Arts sector centre stage on Budget night

The Albanese Government is delivering on its commitment to a better future for Australia’s creative talent.

The arts, entertainment and cultural sector is intrinsic to who we are as Australians and plays a vital role in our economy.

We know that the arts sector was amongst the hardest hit by the pandemic and while the industry is learning to live with COVID-19 it still faces significant challenges that threaten its viability.

That’s why – ahead of the launch of our landmark National Cultural Policy at the end of the year – we are delivering immediate measures following almost a decade of wilful neglect under the former government.

This will support the Australian arts and culture sector at this critical time, and includes:

  • Providing $5 million to NAISDA Dance College to support them to continue delivering vital vocational training in traditional and contemporary Aboriginal and Torres Strait Islander dance to talented young Aboriginal and Torres Strait Islander people seeking careers in dance and arts.
  • Providing $5 million to the National Institute of Dramatic Art to support the ongoing delivery of its courses recognising the acute skills shortages in the arts and creative sectors.
  • Providing $2.4 million to Bundanon to support its expanded operations in the Shoalhaven region.
  • Providing $2.4 million over four years from 2022-23 to offset the impact of the Efficiency Dividend on national performing arts training organisations.
  • Delivering on the Government’s election commitment to transfer Creative Partnerships Australia’s functions and funding to the Australia Council, which will expand the Council’s remit to work more closely with philanthropists and philanthropic foundations, as well as the corporate and commercial sectors.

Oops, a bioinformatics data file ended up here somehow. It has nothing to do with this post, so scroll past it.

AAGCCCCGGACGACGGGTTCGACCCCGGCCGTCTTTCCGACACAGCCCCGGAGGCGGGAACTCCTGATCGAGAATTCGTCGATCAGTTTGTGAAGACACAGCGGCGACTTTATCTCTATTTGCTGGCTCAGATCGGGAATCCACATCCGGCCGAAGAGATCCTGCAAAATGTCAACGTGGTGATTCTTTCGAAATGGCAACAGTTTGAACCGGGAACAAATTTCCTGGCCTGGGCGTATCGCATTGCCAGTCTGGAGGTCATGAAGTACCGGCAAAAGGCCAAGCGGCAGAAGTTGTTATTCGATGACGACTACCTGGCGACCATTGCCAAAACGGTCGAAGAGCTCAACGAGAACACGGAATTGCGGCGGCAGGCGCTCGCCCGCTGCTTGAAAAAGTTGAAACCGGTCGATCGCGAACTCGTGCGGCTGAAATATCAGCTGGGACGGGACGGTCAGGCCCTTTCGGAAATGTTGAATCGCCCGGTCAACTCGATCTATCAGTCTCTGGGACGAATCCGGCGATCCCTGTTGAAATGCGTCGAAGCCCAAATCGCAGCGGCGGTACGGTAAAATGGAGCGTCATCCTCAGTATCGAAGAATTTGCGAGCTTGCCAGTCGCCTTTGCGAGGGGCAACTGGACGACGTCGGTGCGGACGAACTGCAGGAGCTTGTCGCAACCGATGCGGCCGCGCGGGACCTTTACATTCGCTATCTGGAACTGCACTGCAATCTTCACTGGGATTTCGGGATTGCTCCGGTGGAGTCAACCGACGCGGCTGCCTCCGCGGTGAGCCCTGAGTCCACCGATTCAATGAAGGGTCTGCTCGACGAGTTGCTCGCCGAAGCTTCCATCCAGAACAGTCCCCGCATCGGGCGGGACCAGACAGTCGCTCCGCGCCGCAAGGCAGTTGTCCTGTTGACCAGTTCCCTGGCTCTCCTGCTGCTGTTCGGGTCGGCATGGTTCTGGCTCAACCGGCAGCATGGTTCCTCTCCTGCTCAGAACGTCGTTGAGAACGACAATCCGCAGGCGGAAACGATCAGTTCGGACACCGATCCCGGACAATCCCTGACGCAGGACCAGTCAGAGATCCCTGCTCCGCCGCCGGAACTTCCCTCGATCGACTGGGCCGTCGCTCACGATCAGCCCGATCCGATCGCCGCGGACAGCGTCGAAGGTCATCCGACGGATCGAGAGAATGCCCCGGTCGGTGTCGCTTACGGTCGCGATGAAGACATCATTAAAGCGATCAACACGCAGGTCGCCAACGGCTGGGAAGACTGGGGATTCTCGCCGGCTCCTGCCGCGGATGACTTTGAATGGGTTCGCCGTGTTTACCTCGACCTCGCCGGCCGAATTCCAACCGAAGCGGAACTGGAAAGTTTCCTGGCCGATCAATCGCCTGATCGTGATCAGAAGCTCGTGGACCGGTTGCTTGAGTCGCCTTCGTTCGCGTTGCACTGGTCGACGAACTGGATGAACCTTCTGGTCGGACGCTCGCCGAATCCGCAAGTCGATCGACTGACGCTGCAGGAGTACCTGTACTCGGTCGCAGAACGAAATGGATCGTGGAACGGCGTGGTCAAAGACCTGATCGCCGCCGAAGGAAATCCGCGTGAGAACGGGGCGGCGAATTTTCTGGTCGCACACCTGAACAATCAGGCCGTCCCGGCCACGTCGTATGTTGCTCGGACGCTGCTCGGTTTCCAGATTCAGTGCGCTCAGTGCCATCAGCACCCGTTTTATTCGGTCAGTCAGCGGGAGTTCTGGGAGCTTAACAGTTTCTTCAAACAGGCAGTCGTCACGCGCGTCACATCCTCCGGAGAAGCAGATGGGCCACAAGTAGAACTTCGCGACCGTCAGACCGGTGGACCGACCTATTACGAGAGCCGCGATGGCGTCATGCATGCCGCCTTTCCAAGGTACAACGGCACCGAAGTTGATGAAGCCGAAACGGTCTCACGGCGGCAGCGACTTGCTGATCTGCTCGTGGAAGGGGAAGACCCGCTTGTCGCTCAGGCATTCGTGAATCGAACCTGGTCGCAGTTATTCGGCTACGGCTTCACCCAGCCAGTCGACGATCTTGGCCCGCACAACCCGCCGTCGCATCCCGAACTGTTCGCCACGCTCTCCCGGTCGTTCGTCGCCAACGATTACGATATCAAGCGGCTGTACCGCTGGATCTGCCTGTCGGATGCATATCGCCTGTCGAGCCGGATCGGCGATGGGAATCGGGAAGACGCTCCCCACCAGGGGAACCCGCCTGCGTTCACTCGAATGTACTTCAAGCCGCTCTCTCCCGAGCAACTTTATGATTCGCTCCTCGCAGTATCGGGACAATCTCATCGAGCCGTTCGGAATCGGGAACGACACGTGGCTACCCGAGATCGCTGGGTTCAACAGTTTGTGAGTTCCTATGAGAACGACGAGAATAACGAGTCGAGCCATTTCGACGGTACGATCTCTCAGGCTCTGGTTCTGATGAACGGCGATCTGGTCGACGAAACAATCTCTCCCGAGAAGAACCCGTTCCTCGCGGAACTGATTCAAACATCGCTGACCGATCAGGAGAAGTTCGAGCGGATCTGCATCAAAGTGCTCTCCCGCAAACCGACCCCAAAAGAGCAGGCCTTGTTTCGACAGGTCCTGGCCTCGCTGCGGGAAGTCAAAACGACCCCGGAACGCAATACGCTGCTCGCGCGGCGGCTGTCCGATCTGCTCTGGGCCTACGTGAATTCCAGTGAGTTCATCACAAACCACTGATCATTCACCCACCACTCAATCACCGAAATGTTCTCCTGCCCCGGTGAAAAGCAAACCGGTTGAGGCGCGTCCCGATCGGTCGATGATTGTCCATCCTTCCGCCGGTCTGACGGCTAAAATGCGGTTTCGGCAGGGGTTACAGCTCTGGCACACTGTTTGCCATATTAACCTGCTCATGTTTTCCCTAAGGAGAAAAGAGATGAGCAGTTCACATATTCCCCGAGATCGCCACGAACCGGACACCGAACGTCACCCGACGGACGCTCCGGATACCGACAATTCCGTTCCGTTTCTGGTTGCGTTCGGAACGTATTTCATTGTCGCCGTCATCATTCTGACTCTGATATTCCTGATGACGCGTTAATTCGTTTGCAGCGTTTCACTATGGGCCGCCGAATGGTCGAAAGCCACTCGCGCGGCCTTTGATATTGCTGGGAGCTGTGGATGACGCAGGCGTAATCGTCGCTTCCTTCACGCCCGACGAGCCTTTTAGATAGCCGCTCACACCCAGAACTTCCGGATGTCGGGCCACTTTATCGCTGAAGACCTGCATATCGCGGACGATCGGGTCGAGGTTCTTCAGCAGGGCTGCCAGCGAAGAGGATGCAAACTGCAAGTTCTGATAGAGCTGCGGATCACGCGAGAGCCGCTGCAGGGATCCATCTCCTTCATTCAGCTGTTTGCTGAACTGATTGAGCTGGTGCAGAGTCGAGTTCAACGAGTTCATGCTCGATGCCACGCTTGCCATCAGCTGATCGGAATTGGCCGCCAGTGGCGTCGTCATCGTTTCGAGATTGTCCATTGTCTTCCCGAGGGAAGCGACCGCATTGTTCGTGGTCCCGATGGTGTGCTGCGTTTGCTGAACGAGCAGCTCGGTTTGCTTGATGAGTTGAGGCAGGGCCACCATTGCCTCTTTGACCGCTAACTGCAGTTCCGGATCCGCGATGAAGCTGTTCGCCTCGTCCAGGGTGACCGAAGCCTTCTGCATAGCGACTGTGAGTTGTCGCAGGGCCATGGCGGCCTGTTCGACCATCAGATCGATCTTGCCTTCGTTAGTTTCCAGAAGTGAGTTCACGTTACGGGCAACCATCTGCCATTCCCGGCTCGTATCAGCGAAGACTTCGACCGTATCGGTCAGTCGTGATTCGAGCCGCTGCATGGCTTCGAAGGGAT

The Budget provides immediate support to artists and arts organisations to deliver high-quality programs to diverse audiences, to build new networks and partnerships, and to equip emerging talent with the skills to take their careers to the next level.

The Albanese Government is also investing in arts and culture through a broad range of portfolios, this includes:

  • Providing $80 million for the National Aboriginal Art Gallery in Alice Springs to establish a world-leading facility displaying Australia’s most significant First Nations artists.
  • Providing $50 million for Perth’s Aboriginal Cultural Centre to develop an institution showcasing Western Australia’s First Nations history and culture.
  • Providing $13 million to the Burnie Cultural Precinct in Tasmania as part of the Government’s support for regional arts and cultural institutions.
  • Funding the ABC to undertake a feasibility study into the expansion of Double J on radio, which will consider options to help great Aussie artists on Double J reach more ears, particularly in regional areas.

The 2022-23 Budget also includes a reallocation of funding announced by the Morrison Government for the Restart Investment to Sustain and Expand (RISE) Fund, where decisions were made at the discretion of the Minister.

Future funding decisions for the sector will be set out in the new National Cultural Policy, which will be delivered before the end of the year and provide the foundation for a better future for our creatives and for every Australian.

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